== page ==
Roots need enough oxygen in the initial stages of the plant, and excess water may hamper this. At the same time, underwatering can restrict growth as the plant seedling will struggle to cope in dry soil conditions.
– Incorrect Pot Size
Closely related to your watering schedule, potting sizes can equally hamper the growth of your seedling. Small seedlings in big pots may create a situation of water logging around the roots.
On the contrary, a small pot for a seedling restricts the growth of roots. Do ensure pots have good drainage holes to allow the flow of excess water.
– Nutritional and Environmental Problems
If you find your seedlings not growing, check to see if they are receiving their nutrients. An incorrect growing medium can often be the cause of a lack of nutrition. Check the nitrogen levels as a deficiency here can hamper growth drastically.
Also, grow your seedling in an environment that is best suited for it. Requirements of pH, humidity and light vary from plant to plant.
– Temperature and Light
Seedlings don’t thrive in extremely cold and windy conditions. They not only develop stunted growth, but the leaves curl up and the tips turn inwards as well. Too much light can also affect the seedling, making them stunted and weak.
Create a greenhouse for the seedling where they can be in a cool environment and indirect light.
Stunted seedlings can be a result of pests and diseases as well. Tender seedlings are generally more susceptible to pathogens such as fungi, roundworms and nematodes.
Fungal diseases not only stunt growth but can also cause leaf spots, wilting and curled leaves. The seedling can lose its vigor and eventually die.
Tackling Seedling Issues
It is not always possible to achieve a hundred percent success in seeds germinating well. However, we can still try to achieve the maximum using these easy tips and tricks.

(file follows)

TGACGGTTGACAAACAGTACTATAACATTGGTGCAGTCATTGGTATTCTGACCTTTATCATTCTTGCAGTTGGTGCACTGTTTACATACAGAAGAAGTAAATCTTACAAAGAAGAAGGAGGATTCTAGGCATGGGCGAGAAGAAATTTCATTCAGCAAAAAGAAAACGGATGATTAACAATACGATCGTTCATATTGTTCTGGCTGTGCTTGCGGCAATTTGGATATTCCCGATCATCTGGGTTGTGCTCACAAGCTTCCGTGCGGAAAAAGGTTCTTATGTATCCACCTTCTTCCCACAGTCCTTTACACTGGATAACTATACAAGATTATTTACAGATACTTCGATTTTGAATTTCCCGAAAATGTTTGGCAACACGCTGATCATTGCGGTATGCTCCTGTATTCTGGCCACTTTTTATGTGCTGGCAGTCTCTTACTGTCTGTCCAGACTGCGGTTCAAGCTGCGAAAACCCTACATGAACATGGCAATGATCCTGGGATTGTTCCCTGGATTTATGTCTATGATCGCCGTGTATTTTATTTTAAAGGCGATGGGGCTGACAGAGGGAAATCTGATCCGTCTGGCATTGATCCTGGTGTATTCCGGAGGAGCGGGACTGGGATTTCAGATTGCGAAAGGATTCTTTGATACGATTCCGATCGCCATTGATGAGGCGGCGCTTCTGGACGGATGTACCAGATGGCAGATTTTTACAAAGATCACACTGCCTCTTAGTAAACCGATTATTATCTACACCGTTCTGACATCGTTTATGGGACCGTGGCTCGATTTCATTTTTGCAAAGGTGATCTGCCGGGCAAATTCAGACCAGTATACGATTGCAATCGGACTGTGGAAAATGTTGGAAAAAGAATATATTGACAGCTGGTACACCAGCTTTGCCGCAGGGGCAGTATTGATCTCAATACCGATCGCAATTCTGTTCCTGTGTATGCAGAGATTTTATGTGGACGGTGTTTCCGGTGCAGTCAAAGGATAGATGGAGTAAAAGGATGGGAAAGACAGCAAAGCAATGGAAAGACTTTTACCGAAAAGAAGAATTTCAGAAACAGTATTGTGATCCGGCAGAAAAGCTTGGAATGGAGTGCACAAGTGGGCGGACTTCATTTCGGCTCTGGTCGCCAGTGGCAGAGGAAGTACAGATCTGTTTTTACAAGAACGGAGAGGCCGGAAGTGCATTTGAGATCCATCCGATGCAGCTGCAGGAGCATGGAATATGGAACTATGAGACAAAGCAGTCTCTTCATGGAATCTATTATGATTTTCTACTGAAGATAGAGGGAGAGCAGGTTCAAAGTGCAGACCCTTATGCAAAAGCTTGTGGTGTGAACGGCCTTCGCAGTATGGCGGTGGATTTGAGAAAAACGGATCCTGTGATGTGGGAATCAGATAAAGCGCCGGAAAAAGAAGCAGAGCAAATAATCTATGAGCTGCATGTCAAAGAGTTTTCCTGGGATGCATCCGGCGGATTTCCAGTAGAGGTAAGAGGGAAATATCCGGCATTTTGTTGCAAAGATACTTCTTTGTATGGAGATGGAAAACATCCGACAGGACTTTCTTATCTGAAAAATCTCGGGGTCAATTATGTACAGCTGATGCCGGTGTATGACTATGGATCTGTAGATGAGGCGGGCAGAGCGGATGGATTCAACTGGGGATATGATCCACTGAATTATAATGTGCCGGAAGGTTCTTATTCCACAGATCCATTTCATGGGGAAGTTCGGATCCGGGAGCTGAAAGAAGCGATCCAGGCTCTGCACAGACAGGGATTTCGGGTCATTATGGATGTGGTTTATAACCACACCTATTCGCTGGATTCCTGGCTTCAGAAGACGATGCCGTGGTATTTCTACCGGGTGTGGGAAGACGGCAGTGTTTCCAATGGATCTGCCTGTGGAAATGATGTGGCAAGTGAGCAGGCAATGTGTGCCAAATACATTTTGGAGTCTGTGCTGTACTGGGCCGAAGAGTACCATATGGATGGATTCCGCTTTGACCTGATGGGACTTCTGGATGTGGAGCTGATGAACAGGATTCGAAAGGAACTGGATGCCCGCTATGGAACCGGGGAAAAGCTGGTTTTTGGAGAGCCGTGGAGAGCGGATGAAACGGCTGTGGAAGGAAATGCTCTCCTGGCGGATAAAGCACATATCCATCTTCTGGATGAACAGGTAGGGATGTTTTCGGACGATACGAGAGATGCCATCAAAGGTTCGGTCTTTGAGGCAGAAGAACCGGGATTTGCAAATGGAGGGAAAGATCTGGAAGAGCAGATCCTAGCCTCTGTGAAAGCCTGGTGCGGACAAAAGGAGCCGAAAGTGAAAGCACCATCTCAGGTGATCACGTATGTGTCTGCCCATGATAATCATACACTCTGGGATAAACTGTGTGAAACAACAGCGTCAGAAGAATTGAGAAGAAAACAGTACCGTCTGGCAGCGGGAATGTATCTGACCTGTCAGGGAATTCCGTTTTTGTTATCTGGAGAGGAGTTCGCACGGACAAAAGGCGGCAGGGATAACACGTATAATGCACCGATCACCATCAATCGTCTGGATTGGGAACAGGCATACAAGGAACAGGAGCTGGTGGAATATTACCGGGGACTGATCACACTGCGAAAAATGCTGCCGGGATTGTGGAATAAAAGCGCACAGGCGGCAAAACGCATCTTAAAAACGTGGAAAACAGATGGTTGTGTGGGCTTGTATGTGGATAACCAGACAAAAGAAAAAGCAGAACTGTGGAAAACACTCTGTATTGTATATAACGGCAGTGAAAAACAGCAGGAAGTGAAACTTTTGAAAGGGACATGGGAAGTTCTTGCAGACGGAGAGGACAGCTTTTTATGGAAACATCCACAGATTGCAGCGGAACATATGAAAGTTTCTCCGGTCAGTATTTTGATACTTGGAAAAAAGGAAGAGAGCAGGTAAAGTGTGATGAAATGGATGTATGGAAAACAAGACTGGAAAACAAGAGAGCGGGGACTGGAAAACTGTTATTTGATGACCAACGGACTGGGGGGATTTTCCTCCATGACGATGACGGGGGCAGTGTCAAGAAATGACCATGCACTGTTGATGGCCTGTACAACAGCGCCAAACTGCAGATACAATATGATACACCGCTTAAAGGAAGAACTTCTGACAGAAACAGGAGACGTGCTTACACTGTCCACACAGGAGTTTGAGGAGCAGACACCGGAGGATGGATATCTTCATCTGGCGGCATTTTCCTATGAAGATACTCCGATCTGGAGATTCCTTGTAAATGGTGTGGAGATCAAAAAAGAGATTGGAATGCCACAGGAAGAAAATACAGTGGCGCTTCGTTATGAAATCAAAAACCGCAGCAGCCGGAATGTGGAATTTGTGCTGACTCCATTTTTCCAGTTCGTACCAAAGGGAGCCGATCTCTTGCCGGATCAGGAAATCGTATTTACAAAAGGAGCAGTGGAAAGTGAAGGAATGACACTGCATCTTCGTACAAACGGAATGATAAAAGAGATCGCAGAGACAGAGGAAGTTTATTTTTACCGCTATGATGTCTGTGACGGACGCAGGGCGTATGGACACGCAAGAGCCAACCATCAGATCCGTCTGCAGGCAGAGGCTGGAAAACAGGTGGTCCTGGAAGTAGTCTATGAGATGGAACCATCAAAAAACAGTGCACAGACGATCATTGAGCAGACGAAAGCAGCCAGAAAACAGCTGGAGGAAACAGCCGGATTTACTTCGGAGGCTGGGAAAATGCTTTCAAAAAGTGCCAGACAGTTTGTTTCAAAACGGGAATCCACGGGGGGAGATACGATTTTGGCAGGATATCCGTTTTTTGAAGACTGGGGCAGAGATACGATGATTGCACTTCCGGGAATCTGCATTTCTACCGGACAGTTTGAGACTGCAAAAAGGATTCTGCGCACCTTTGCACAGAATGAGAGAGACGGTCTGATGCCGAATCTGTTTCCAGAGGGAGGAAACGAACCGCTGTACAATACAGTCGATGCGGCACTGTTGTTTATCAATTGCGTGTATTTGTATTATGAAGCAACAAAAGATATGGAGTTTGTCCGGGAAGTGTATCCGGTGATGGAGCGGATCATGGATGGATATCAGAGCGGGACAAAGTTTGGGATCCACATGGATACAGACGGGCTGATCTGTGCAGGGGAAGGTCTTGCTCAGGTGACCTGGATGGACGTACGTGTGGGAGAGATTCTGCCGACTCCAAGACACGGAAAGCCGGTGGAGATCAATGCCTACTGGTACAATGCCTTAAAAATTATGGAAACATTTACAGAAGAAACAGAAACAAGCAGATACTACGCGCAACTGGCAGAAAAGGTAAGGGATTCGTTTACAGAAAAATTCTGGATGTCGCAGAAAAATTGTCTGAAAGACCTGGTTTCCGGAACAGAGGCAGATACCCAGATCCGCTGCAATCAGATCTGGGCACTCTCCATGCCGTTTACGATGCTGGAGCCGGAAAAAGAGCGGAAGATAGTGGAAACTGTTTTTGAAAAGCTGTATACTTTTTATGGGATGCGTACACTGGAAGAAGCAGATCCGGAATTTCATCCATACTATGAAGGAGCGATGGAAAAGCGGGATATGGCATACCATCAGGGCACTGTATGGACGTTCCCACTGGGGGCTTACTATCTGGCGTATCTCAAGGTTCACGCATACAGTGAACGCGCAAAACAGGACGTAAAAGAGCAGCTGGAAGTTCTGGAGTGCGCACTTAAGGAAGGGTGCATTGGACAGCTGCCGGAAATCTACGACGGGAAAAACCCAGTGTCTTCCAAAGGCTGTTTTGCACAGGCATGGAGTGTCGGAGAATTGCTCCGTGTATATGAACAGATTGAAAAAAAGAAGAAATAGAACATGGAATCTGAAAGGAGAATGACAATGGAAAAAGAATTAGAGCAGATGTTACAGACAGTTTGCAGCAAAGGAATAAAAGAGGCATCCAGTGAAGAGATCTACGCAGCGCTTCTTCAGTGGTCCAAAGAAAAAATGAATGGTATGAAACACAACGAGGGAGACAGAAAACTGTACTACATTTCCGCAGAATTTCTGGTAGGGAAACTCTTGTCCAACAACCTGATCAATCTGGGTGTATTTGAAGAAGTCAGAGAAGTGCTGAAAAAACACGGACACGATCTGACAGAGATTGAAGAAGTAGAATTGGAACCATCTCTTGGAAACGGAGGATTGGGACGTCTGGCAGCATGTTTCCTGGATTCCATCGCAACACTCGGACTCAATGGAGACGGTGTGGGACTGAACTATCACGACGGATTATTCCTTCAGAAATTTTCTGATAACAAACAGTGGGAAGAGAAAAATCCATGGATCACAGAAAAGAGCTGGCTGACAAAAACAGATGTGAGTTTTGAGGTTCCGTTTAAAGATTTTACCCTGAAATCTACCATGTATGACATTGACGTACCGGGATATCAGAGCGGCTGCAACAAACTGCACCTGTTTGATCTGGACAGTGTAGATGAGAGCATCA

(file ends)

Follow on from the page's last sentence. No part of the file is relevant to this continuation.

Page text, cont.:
– Soak Seeds Before Planting
Get most of your seeds to sprout by soaking them in water for 30 minutes before planting them in the soil. Soaking in water softens the outer coat of the seed, thereby permitting easy and quick absorption of moisture from the soil.
– Dampen the Soil
Dampen the soil lightly before you sow the seeds in them. Mix the soil well with water, avoiding any sogginess. Make sure the soil remains moist for a few hours after the seeds have been planted.
– Sow Them Deep
To prevent problems like a stuck seed coat or animal issues, plant the seeds in the soil at a depth of one to three inches.
– Choose the Right Time to Plant Your Seeds
The timing does matter and here is why. Planting seedlings during the late winters can kill them with unexpected frosts that may occur. On the other hand, doing it late in summers would mean they would not have enough time to mature into healthy saplings, so time your planting right.
– Avoid Overcrowding
Plants need space. They need a good airflow between them to grow and stay healthy. Thus, do not overcrowd your seeds, but space them out in your soil while planting.
– Rotating Seed Trays
If your seeds are initially sown in a tray, rotate them regularly. This will give all sections of the plant equal light and warmth from the sun. Rotate trays even if you are growing them under artificial light.
– Protect Them From Direct Sunlight
Place them under a sheet of protection or keep them in indirect light. Direct harsh sunlight can be harmful to the initial stages of the plant.
You have now read and understood that seedlings are sensitive and need special care to grow well. Let us summarize what we learned on how we can protect them to get healthy thriving plants:
- Germinated seeds may not sprout due to various reasons, the most common of which are dry potting soil, aged seed, inappropriate temperature, or excess water in the soil.
- Seedlings can even have stunted growth due to incorrect pot size, inadequate nutrition or pests.
- You can tackle seedling issues by soaking them before planting them in damp soil.
- Sow the seeds in the right depth so that they can germinate and sprout well.
- Choose the appropriate time and season for planting the seeds.
After reading this article, you are now thoroughly equipped to grow healthy young plants. Plant them right to see lush green foliage in your garden space, whether it be indoors or outdoors.